Clarification upon clarification likely when it comes to the implementation of revised B-BBEE Codes
Commenting on the recent clarification notices issued by the Department of Trade and Industry (DTI) relating to the now active revised B-BBEE codes, Nhlanhla Sigasa, Director at SizweNtsalubaGobodo believes that going forward even more clarification will be required.
"The DTI in its clarification notice on 5 May 2015 (which was withdrawn and replaced by a clarification notice on 15 May 2015) indicated that organisations with a financial year ending on or before 30 April 2015 will be measured according to the old codes. While organisations with a financial-year ending on or after 1 May 2015 on the other hand, will be measured in terms of the amended codes. This clarification is still noted as such in the clarification notice of 15 May 2015.
"However what the DTI has failed to take into consideration here is the fact that the financial year-end and what is referred to as the measurement period within individual organisations are often not aligned. In these instances government will need to clarify according to which timeframe organisations will be measured,” he explains.
Sigasa says further confusion caused by the 5 May 2015 clarification (which was withdrawn on 15 May 2015) relates to the BEE points attributable to Broad-Based Ownership Schemes (‘BBOS’) and Employee Share Ownership Schemes (‘ESOPs’) in terms of the ownership scorecard.
"This would have put a cap on the points received by companies who have BBOS and ESOPs within their ownership structures. The cap would have been 3 points out of the total 25 points available under the ownership scorecard. The withdrawal in my opinion is positive as BEE should be biased to Broad Based rather than Narrow Based,” he adds.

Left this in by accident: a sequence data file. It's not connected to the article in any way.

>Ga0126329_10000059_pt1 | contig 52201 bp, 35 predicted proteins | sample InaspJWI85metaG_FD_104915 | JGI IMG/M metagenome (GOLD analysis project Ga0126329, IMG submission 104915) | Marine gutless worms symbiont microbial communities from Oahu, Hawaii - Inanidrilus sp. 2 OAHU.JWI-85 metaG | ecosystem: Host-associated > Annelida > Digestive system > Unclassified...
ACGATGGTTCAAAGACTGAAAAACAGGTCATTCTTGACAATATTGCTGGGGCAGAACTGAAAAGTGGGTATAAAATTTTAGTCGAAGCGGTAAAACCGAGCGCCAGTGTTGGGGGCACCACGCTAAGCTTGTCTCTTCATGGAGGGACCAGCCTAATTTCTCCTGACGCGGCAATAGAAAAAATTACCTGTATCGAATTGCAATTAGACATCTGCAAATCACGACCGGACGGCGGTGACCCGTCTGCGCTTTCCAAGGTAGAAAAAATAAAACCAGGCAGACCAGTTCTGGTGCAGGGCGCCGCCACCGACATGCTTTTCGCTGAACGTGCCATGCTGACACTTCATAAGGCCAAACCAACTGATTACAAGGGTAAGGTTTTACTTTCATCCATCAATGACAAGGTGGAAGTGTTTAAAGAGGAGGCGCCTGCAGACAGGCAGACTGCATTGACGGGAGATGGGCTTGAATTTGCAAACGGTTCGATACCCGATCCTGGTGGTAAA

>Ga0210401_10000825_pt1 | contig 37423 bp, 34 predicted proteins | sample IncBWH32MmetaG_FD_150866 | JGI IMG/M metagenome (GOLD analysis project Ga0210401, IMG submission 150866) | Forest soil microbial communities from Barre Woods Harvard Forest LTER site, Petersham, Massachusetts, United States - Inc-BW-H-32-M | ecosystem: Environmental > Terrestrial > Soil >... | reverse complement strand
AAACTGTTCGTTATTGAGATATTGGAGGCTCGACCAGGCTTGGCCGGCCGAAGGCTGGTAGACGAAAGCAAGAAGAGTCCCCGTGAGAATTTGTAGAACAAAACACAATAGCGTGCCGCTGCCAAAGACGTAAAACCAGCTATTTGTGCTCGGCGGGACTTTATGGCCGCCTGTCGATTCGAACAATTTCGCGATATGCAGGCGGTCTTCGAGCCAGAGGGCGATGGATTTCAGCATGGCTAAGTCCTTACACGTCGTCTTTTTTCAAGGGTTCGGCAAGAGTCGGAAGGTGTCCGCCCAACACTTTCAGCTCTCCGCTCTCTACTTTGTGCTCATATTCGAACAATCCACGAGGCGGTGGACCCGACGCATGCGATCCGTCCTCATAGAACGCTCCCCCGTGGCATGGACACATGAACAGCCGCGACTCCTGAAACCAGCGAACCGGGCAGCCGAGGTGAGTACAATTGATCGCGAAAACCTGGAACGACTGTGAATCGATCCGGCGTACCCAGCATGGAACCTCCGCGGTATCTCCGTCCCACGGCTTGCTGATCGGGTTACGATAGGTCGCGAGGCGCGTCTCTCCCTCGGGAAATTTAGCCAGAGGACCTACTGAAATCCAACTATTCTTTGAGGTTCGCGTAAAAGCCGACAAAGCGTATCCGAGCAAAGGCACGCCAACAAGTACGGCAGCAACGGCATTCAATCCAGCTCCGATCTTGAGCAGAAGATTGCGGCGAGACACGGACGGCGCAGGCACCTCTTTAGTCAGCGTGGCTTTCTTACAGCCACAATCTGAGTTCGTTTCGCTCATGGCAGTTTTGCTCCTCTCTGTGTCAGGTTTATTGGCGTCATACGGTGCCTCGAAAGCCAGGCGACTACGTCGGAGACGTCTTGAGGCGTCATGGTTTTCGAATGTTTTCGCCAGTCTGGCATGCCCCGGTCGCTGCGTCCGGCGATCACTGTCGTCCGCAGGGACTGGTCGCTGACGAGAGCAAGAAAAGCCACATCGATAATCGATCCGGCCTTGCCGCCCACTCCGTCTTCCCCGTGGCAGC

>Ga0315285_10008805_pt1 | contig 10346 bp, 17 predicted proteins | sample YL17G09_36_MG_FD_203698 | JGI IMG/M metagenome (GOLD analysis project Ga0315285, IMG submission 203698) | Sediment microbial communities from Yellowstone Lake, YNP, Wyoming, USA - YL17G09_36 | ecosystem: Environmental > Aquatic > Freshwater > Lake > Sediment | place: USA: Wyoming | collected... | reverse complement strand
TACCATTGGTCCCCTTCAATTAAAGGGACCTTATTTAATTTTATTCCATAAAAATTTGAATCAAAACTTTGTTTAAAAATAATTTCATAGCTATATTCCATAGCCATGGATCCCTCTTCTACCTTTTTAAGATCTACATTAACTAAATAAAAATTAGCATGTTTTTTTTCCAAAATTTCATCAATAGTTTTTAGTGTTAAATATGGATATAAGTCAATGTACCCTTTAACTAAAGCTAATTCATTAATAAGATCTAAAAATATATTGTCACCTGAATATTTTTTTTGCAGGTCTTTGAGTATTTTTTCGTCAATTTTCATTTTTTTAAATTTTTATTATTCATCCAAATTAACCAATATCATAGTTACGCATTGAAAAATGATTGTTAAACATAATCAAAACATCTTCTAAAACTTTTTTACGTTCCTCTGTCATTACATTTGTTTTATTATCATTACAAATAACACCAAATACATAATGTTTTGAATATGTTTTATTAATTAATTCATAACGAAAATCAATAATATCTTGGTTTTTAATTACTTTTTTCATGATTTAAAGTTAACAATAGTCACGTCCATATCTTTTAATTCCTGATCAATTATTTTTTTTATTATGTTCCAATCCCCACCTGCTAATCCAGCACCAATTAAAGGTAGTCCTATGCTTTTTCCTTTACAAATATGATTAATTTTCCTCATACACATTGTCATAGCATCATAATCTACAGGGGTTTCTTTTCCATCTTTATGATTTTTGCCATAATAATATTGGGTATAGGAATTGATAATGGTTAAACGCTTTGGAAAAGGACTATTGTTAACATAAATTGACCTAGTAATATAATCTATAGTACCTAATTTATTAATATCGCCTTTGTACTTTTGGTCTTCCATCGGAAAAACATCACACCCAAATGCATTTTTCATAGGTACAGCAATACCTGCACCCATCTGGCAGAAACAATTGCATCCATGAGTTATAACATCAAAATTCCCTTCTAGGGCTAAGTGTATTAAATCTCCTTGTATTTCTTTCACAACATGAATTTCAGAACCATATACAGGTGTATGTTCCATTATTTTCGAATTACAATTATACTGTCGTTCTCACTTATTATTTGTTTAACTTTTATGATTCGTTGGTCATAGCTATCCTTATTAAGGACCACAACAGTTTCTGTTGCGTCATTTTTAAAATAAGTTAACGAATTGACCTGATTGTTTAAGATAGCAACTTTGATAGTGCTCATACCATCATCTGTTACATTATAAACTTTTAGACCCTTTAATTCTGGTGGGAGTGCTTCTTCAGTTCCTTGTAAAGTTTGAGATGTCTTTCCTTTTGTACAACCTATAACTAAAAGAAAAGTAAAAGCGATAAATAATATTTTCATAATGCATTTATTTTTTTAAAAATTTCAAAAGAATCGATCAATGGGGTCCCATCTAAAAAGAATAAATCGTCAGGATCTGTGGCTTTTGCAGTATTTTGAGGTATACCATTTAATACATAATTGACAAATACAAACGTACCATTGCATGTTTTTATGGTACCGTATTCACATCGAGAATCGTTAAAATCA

Also requiring further clarification according to Sigasa is the additional criteria added to the new ‘Empowering Supplier’ status in the revised codes.
"While the clarification notice issued on 6 May 2015 stipulates that in order to obtain the Empowering Supplier status, at least 85% of labour costs must be paid to South African employees by service industry entities, it fails to mention whether this is South African employees in general, or in fact black South African employees. This has unfortunately therefore caused more confusion than clarification,” he says.
For Sigasa, other widespread confusion surrounds the DTI’s stipulated ‘good citizen’ status to qualify as an Empowering Supplier. "What does ‘good citizen’ actually mean? Does it mean you pay your taxes or that you simply submit your annual returns on time? Government will need to elaborate on what organisations will be required to do to be considered ‘good citizens’,” he stresses.
Sigasa believes going forward another likely amendment as opposed to clarification will be the timeline set around the alignment of sector codes to the amended codes. "Considering the 31 October 2015 deadline means an effective five month period for the necessary alignment to take place, this would require that it be gazetted for public comment by next month in order for the necessary legislative process to take its course. In my opinion this is unlikely and hence the timeframe seem unrealistic,” he concludes.